Center for Property Rights

Sun Sen⁠t⁠⁠i⁠nel — Land, wa⁠t⁠er and Amendmen⁠t⁠ 1 become a ma⁠t⁠⁠t⁠er of pr⁠i⁠or⁠i⁠⁠t⁠⁠i⁠es

By: The James Madison Institute / 2015

Sun Sentinel
“Land, water and Amendment 1 become a matter of priorities”
March 23, 2015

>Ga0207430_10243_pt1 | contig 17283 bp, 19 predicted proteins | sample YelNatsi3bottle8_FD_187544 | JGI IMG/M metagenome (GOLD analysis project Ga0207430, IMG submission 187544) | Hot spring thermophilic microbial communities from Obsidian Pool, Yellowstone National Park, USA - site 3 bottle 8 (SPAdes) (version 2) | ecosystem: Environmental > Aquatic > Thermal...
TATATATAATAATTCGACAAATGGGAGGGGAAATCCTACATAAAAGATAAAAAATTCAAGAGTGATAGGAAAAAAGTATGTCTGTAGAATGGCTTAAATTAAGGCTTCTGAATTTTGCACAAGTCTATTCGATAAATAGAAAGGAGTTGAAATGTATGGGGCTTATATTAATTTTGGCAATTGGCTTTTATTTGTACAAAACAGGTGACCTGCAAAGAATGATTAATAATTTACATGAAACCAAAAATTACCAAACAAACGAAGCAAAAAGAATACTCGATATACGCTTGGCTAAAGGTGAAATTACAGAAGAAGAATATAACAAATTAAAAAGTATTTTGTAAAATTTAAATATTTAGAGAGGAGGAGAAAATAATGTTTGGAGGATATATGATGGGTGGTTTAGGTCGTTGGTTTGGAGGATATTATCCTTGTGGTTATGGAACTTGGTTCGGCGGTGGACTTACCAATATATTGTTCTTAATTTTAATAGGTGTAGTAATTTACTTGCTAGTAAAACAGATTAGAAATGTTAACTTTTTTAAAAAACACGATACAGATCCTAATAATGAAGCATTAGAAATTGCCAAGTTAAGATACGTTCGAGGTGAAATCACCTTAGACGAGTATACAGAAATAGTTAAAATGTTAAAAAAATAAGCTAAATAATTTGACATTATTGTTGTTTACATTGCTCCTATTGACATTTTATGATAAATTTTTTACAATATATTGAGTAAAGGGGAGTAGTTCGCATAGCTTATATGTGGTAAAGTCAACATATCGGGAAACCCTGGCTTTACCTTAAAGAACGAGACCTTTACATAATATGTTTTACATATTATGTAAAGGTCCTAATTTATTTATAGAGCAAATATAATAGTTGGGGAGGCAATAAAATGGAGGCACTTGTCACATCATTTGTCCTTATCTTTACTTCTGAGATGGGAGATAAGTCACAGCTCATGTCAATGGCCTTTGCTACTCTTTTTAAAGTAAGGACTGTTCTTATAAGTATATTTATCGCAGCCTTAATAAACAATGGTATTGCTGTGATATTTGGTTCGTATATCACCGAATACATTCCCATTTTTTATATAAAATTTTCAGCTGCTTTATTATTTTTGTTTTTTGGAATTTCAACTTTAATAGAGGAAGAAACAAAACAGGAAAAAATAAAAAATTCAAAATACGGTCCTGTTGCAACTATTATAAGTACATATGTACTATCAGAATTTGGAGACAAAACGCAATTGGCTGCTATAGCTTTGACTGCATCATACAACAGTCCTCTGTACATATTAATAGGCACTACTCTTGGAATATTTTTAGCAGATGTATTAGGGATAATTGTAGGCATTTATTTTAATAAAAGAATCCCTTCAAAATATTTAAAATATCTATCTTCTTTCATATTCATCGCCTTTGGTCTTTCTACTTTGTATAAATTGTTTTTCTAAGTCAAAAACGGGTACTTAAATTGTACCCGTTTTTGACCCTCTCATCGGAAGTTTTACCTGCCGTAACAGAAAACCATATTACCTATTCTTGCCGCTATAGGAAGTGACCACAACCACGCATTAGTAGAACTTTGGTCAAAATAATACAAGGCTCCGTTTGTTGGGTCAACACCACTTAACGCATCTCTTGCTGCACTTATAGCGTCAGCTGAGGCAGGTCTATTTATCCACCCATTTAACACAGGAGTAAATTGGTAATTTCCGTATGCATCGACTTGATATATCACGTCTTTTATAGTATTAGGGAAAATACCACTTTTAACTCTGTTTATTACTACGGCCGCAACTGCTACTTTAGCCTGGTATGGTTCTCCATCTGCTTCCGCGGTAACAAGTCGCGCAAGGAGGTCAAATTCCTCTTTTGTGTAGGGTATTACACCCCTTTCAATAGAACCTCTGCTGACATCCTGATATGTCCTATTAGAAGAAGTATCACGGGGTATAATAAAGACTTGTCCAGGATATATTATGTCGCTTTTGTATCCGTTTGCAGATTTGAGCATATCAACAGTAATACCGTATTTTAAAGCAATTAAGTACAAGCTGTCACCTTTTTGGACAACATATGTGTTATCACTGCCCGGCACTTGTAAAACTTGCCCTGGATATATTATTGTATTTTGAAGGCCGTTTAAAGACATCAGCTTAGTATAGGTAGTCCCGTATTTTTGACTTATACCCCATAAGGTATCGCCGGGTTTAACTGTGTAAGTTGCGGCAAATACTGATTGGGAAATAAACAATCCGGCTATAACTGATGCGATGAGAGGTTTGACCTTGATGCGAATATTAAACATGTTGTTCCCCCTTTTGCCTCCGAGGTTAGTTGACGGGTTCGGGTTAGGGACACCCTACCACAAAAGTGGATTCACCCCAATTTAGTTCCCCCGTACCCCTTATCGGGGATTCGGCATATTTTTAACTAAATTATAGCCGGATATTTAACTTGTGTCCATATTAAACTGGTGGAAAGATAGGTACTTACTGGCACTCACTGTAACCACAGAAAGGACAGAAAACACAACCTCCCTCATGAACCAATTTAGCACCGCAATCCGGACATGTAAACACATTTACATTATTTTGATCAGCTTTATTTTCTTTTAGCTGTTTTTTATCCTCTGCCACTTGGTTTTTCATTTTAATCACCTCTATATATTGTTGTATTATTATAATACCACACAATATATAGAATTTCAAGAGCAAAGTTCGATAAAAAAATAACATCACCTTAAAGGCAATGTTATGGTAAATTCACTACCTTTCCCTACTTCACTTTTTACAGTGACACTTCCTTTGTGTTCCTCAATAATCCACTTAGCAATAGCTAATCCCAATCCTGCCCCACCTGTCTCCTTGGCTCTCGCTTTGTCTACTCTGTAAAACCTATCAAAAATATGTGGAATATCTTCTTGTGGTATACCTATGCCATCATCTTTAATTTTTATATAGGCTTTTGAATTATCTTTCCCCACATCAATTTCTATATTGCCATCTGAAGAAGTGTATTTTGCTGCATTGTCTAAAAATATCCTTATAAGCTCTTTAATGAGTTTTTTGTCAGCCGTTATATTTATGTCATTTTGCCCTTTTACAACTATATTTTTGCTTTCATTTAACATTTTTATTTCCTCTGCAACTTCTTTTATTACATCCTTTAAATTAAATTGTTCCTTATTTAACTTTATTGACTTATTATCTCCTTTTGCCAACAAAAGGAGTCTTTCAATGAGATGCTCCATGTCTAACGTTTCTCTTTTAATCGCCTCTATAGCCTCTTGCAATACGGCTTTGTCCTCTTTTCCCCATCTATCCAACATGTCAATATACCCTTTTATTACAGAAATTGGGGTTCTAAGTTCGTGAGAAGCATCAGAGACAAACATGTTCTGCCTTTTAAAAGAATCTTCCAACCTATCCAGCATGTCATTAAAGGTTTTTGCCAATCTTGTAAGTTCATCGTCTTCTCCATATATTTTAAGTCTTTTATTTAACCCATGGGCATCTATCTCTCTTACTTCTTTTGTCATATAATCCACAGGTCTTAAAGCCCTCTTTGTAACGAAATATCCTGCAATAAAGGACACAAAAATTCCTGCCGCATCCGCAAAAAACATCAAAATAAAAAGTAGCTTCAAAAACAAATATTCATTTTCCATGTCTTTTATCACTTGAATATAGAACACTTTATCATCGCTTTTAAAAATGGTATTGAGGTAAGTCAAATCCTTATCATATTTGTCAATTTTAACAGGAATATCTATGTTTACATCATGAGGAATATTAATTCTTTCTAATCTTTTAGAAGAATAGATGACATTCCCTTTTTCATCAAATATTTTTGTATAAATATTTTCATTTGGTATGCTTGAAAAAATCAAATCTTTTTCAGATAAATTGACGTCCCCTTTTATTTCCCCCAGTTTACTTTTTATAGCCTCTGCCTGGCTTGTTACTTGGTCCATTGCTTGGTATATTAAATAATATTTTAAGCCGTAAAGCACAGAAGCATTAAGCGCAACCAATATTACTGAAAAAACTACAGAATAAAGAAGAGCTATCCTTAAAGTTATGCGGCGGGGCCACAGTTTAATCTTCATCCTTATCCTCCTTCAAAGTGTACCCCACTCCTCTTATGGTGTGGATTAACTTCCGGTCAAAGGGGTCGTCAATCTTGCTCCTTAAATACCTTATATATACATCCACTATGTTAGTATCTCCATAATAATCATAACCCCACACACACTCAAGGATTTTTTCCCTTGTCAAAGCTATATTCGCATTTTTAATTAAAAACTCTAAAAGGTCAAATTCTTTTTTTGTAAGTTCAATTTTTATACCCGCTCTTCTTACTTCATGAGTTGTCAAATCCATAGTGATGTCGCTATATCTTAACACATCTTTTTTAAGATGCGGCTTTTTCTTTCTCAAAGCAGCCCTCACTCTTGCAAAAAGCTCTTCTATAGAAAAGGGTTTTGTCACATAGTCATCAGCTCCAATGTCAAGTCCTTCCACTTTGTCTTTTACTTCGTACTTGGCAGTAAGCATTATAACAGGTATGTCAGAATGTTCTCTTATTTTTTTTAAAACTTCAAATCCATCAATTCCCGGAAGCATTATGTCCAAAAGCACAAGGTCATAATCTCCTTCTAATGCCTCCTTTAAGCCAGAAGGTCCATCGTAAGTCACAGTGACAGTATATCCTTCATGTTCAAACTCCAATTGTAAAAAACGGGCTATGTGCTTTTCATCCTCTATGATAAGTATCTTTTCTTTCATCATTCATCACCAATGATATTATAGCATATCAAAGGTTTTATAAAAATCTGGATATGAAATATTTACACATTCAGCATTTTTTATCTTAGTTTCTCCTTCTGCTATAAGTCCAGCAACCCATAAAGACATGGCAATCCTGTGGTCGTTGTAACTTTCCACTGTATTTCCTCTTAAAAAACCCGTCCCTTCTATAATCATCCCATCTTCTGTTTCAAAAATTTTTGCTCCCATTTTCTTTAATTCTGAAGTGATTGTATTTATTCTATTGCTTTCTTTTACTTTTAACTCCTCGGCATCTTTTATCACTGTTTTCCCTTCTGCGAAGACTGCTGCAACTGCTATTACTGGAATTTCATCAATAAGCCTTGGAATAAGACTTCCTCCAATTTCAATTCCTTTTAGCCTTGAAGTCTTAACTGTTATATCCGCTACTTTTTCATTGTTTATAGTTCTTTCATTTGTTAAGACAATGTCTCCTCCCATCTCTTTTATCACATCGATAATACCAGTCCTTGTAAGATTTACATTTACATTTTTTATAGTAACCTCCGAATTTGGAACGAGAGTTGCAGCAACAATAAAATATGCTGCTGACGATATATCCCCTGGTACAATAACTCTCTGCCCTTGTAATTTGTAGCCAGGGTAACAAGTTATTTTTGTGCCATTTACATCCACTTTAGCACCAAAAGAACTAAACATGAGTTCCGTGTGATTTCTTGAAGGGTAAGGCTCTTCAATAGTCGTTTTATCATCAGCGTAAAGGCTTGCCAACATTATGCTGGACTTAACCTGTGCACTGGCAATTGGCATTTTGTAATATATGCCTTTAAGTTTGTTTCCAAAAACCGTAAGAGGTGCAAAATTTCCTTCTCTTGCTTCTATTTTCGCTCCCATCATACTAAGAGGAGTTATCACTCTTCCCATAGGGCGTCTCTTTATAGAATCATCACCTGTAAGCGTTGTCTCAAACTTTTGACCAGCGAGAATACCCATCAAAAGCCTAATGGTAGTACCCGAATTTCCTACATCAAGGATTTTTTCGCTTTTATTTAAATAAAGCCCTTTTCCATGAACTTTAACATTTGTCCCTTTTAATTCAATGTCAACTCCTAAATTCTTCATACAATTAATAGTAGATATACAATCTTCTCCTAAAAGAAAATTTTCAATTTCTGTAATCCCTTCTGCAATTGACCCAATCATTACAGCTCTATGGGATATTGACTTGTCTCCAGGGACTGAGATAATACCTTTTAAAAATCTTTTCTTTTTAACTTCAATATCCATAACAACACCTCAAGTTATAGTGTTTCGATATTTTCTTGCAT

By Dan PetersonA major debate is taking place in the 2015 Legislative session. A clash of various special interests are striving to make their voice the most influential regarding two high profile issues: Allocating Amendment 1 funds and public policy on water.But, the real issue is which priorities must be taken into consideration by policymakers when attempting to balance environmental conservation, water needs and private property rights?An obvious top priority should be good stewardship of lands currently owned by government.If the millions of acres already under state ownership are not maintained, buying more land will only compound problems. If more land is to be purchased or leased, it must be acquired with a purpose and then maintained.Another top priority should be to ensure sufficient water quantity. Projects to stabilize the quantity of water through retention and store would make a huge difference.For example, buying or leasing land between Orlando and Lake Okeechobee could have the benefits of storing water for future use, easing the pressure of too much water in Lake Okeechobee, and protecting coastal communities from massive and devastating algae plumes like those in Martin County last year.A third top priority should be protecting and improving water quality.Legislation already passed in the Florida House positions the Basin Management Action Plans to be responsible for identifying specific sources of pollution in a spring basin and remediating them.Funding should be allocated to gather scientific data (measurable, repeatable and available for independent peer review) to confirm the amount of pollution from each specific source.This information should then be analyzed to determine what needs urgent action and what cost-effective strategies can be deployed to manage the issue at hand.This process need not require years of research.However, in order to use precious financial resources wisely, methodologies and resulting outcomes must be data-driven and scientifically proven, as opposed to estimates generated by computer models that may or may not reflect reality.Addressing such complicated issues is a grueling one. But, if done on a priority, scientific basis, the rewards will be beneficial and long lasting.Dan Peterson is the director of the Orlando-based Center for Property Rights at The James Madison Institute.Article: